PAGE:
A Paradox of Victory: COSATU and the Democratic Transformation in South Africa

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University of KwaZulu-Natal Press, 2010 - Political Science - 210 pages
'Sakhela Buhlungu's work is path break and controversial because he follows his findings rather than pandering to current opinion ...These are ideas that need to be debated in union circles and beyond'¨Dunbar Moodie, Professor of Sociology, Hobart and William Smith Colleges, Geneva, New York

'Sakhela Buhlungu pulls no punches. His bleak prognosis is sure to fire debate and controversy...a must-read for anyone interested in the fate of the South African labour movement.'¨Michael Burawoy, Professor of Sociology at the University of California, Berkeley

A Paradox of Victory, The Congress of South African Trade Unions (COSATU) emerged from the anti-apartheid struggle as the largest and most powerful union federation in South Africa. Its member unions were spectacularly successful, and their power and influence was felt in the workplace as well as in broader society. As the country's political adversaries began negotiating, COSATU became an important power broker weighing in on the side of democracy and full rights for workers.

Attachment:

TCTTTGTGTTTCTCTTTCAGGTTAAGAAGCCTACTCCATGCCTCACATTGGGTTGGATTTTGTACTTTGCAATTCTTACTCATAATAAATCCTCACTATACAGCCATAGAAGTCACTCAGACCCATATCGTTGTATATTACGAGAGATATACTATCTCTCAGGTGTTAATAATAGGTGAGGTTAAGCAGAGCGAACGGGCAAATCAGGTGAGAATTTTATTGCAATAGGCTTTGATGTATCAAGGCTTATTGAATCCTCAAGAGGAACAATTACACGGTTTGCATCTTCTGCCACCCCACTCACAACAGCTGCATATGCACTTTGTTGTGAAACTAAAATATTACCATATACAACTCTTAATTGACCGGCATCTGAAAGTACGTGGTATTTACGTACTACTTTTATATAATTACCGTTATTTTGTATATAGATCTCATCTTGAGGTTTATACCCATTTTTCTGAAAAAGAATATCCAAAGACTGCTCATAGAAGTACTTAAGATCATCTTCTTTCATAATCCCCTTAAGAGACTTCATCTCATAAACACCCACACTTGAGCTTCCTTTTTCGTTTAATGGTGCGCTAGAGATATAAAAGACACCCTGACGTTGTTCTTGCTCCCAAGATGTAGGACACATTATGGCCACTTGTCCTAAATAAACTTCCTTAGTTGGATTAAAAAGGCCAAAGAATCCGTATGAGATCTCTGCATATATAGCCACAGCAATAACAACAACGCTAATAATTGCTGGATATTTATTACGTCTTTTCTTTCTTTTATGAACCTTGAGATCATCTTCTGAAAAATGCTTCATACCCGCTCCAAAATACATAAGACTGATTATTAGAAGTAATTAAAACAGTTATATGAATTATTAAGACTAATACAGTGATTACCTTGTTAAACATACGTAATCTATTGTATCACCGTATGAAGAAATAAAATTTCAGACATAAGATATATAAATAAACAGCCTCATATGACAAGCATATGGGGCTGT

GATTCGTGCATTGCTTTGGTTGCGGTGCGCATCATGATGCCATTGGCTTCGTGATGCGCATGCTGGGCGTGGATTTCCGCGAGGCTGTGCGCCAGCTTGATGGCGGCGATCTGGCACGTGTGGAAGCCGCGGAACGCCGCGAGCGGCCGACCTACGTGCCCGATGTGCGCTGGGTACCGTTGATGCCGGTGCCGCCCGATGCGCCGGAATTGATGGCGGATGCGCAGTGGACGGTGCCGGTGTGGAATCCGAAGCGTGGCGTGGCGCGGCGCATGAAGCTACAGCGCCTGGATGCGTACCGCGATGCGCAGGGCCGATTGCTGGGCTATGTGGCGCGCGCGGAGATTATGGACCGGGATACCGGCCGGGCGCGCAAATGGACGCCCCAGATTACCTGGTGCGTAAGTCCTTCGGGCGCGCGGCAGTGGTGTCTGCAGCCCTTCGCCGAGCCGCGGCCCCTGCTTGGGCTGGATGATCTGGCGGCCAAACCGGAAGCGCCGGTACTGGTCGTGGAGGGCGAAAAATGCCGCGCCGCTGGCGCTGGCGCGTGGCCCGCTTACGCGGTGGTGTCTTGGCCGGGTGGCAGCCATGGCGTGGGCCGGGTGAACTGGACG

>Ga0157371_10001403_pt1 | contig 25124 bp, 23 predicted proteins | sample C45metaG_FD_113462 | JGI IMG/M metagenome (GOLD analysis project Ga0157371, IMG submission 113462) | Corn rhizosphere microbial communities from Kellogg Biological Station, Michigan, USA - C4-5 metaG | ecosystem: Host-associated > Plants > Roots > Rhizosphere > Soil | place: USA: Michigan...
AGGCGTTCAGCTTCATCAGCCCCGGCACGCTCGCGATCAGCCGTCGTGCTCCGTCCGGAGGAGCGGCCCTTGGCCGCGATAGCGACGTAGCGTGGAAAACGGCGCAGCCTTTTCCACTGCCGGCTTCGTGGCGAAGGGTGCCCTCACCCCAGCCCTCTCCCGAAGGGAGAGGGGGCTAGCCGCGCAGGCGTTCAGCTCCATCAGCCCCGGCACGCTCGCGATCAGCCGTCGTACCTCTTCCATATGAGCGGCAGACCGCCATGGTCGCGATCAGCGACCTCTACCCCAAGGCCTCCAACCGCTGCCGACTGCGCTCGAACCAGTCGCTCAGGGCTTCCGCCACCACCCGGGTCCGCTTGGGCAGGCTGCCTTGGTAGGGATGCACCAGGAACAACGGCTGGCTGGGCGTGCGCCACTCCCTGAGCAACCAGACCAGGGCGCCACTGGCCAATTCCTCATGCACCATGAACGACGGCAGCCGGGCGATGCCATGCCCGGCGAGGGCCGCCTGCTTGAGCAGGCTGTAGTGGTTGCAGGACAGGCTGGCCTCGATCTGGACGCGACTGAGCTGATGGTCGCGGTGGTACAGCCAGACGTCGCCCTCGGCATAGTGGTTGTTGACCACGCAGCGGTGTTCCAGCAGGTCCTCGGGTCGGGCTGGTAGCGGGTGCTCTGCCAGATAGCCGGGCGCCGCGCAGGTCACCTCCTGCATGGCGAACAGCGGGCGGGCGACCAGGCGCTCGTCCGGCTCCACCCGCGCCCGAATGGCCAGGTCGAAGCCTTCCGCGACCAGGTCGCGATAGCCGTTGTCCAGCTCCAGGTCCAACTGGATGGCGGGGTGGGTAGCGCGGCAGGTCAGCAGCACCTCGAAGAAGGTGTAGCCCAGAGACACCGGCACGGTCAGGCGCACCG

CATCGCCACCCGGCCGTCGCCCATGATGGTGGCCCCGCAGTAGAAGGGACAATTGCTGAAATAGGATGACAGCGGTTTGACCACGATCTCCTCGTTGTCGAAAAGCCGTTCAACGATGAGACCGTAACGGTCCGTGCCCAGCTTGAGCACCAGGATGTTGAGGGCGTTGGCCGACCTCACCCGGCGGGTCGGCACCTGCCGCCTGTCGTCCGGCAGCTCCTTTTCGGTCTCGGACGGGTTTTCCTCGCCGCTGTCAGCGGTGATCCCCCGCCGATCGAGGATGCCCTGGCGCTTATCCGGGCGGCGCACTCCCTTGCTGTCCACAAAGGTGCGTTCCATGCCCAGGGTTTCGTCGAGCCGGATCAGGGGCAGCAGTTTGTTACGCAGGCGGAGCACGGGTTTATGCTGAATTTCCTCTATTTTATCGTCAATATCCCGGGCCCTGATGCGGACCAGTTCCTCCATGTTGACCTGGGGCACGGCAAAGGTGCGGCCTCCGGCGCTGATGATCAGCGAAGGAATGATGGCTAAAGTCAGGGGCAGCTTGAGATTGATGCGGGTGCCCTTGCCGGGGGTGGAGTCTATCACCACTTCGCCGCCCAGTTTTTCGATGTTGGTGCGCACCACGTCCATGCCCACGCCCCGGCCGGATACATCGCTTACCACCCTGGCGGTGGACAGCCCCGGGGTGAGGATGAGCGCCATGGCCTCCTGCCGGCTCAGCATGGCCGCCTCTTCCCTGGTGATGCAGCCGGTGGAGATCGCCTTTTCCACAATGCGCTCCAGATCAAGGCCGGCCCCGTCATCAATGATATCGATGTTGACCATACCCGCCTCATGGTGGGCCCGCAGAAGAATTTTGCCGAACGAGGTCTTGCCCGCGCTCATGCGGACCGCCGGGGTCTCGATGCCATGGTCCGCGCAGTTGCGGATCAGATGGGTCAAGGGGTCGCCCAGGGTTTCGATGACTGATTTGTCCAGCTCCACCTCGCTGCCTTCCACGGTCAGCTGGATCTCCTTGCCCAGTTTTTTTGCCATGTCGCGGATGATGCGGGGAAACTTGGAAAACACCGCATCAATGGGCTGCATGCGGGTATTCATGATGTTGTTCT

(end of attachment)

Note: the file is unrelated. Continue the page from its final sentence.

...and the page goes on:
However, since 1994 COSATU has been losing organisational power as hundreds of leaders left for politics and business and thousands of shop-floor activists were promoted out of the unions. The vibrancy of the movement has also been sapped by the effects of class formation and global economic restructuring.

In this provocative account of union activism, Sakhela Buhlungu examines the 'paradox of victory' that confronts COSATU today. Based on the author's participation in and research of unions for more than 20 years, this book openly explores COSATU's successes and failures, and considers the long-term implications of its increasing political influence and diminishing organisational power.

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About the author (2010)

Sakhela Buhlungu is a Senior Lecturer in Sociology and the Deputy Director of the Sociology of Work Unit (SWOP) at the University of the Witwatersrand in South Africa. John Daniel has taught at universities in the USA, Swaziland, Netherlands and South Africa, and spent six years in the 1980s as the Africa editor of Zed Books in London. Roger Southall is a Distinguished Research Fellow of the HSRC and was formerly Professor of Political Studies, Rhodes University. Jessica Lutchman is a Researcher in the Democracy and Governance Research Programme at the Human Sciences Research Council (HSRC) in South Africa.

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